An obstruent is a speech sound such as , , or that is formed
by ''obstructing'' airflow. Obstruents contrast with sonorant
s, which have no such obstruction and so resonate. All obstruents are consonant
s, but sonorants include both vowel
s and consonants.
Obstruents are subdivided into plosives
(oral stops), such as , with complete occlusion of the vocal tract, often followed by a release burst; fricative
s, such as , with limited closure, not stopping airflow but making it turbulent; and affricate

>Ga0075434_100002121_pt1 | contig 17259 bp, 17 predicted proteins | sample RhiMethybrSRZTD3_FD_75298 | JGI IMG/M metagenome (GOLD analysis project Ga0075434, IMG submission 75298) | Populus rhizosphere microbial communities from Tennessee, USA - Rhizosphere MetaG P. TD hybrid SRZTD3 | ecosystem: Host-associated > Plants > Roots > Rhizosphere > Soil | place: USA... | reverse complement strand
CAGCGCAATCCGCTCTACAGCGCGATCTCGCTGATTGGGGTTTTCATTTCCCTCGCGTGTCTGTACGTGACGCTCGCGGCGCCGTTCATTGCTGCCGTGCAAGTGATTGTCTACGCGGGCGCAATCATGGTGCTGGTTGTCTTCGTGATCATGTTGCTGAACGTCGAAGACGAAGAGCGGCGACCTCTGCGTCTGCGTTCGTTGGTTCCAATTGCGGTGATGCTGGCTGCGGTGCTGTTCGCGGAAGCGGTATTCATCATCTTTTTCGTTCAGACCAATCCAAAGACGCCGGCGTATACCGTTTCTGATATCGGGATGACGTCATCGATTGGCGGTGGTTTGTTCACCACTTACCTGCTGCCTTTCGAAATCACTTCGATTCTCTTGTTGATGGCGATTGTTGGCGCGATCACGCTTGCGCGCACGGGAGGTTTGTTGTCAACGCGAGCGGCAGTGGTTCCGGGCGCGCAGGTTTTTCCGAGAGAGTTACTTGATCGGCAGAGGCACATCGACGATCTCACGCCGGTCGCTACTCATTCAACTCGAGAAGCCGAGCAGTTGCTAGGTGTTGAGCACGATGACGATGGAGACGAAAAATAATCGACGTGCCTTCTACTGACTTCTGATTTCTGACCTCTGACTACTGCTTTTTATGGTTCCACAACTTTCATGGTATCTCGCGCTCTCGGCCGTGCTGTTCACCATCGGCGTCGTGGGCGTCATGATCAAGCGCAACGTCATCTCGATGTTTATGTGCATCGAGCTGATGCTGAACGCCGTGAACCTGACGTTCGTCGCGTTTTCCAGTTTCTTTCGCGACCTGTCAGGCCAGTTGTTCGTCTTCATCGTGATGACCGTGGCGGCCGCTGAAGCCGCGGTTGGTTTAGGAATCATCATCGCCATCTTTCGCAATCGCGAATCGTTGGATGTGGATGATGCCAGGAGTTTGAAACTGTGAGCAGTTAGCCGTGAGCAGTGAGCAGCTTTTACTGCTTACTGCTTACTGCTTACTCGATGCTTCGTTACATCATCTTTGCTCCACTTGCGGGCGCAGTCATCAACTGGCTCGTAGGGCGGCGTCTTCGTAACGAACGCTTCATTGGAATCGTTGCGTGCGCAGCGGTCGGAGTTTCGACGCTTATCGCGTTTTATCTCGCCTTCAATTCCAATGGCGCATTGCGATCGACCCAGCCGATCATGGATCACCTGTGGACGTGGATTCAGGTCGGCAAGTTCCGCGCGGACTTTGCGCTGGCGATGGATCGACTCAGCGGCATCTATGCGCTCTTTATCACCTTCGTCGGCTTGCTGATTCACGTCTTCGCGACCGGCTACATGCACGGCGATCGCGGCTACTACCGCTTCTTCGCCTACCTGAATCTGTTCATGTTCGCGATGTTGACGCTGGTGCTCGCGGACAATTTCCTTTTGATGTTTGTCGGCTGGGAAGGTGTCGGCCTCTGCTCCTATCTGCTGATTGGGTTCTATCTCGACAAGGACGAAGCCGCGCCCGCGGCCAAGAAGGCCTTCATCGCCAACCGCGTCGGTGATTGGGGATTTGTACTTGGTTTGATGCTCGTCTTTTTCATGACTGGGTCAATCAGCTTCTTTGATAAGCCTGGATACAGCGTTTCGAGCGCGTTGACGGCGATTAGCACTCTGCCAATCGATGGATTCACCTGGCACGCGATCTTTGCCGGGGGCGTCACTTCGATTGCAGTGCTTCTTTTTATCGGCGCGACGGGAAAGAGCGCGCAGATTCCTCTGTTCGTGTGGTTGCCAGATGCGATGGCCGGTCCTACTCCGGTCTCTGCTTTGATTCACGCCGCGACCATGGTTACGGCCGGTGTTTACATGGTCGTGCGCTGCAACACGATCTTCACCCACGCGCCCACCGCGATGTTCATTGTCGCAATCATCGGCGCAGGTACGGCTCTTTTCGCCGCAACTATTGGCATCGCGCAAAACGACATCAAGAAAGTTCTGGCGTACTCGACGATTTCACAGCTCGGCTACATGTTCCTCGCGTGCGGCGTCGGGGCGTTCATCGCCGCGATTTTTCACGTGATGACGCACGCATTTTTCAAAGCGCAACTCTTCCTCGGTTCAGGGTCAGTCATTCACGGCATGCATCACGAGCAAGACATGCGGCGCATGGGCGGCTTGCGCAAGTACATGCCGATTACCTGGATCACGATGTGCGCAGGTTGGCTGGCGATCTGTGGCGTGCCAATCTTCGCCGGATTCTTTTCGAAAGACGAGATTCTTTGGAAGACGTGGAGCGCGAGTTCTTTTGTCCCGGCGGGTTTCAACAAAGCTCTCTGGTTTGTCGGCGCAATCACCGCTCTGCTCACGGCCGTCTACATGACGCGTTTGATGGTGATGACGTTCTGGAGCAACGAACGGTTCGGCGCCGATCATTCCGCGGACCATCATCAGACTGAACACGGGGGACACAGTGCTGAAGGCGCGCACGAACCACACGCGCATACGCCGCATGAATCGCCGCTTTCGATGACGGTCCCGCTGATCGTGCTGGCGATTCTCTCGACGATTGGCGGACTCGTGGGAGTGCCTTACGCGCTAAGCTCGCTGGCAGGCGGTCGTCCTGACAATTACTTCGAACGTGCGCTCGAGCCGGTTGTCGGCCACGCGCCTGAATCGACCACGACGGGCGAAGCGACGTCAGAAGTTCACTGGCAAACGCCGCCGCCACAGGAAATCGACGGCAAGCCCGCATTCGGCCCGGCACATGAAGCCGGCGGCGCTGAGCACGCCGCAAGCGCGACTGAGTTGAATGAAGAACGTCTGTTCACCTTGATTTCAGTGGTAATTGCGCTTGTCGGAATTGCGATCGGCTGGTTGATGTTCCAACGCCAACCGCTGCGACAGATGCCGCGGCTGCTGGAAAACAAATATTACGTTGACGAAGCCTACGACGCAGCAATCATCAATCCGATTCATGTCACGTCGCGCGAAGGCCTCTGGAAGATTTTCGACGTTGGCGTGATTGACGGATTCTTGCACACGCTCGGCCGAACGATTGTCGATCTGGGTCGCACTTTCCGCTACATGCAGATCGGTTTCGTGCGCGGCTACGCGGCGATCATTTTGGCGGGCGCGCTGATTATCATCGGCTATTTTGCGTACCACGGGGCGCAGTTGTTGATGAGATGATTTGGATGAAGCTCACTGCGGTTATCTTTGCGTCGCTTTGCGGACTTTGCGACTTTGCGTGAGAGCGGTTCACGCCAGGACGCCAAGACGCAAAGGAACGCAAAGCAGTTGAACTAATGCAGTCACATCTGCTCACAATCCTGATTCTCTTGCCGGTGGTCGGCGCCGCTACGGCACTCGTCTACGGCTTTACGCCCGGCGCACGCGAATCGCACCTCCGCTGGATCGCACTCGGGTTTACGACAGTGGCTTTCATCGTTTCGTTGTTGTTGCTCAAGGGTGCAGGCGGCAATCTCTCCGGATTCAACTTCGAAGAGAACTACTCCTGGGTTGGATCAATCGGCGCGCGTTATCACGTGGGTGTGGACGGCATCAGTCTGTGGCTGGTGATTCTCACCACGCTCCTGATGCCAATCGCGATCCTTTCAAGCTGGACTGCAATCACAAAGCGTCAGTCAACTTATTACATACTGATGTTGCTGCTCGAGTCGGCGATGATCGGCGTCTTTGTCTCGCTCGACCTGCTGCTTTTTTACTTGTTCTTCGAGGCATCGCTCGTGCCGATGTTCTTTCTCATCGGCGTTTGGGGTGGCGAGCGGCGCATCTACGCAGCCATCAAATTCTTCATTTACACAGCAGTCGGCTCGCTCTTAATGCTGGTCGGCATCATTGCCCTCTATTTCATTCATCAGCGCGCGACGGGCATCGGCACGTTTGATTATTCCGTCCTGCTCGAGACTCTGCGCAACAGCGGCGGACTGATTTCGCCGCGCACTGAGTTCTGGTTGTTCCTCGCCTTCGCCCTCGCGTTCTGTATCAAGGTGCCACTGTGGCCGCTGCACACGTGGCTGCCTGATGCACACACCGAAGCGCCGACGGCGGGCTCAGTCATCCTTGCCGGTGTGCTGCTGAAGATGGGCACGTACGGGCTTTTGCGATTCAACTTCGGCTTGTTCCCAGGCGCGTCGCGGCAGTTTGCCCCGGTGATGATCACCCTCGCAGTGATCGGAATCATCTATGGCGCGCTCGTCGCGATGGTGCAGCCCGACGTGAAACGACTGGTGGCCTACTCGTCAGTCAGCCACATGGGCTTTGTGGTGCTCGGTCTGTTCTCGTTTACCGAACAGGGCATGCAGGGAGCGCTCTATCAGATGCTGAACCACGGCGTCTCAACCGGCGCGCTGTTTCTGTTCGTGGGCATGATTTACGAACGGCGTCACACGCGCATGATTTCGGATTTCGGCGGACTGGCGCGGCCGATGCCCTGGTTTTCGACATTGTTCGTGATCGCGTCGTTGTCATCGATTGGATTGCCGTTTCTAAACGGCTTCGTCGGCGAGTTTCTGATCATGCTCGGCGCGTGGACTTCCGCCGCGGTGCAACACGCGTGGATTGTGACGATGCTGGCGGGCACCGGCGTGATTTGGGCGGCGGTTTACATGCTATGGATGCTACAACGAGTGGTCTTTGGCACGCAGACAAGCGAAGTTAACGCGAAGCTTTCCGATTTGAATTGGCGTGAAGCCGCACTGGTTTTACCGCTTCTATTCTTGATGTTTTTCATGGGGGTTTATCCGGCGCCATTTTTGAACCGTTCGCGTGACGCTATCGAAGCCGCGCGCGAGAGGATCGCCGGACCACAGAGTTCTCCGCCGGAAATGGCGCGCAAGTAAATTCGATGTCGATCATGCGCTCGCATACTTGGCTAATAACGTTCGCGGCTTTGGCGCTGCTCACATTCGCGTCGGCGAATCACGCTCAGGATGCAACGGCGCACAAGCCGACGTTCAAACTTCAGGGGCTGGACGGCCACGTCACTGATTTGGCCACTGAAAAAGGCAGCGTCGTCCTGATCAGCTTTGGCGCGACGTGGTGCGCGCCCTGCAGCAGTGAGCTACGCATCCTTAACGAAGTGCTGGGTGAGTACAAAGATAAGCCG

s, which begin with complete occlusion but then release into a fricative-like release, such as .
[Zsiga, Elizabeth. ''The Sounds of Language: An Introduction to Phonetics and Phonology''. Wiley-Blackwell, 2013.]
Obstruents are prototypically voiceless
, but voiced obstruents are common. This contrasts with sonorants, which are prototypically voiced and only rarely voiceless.
*List of phonetics topics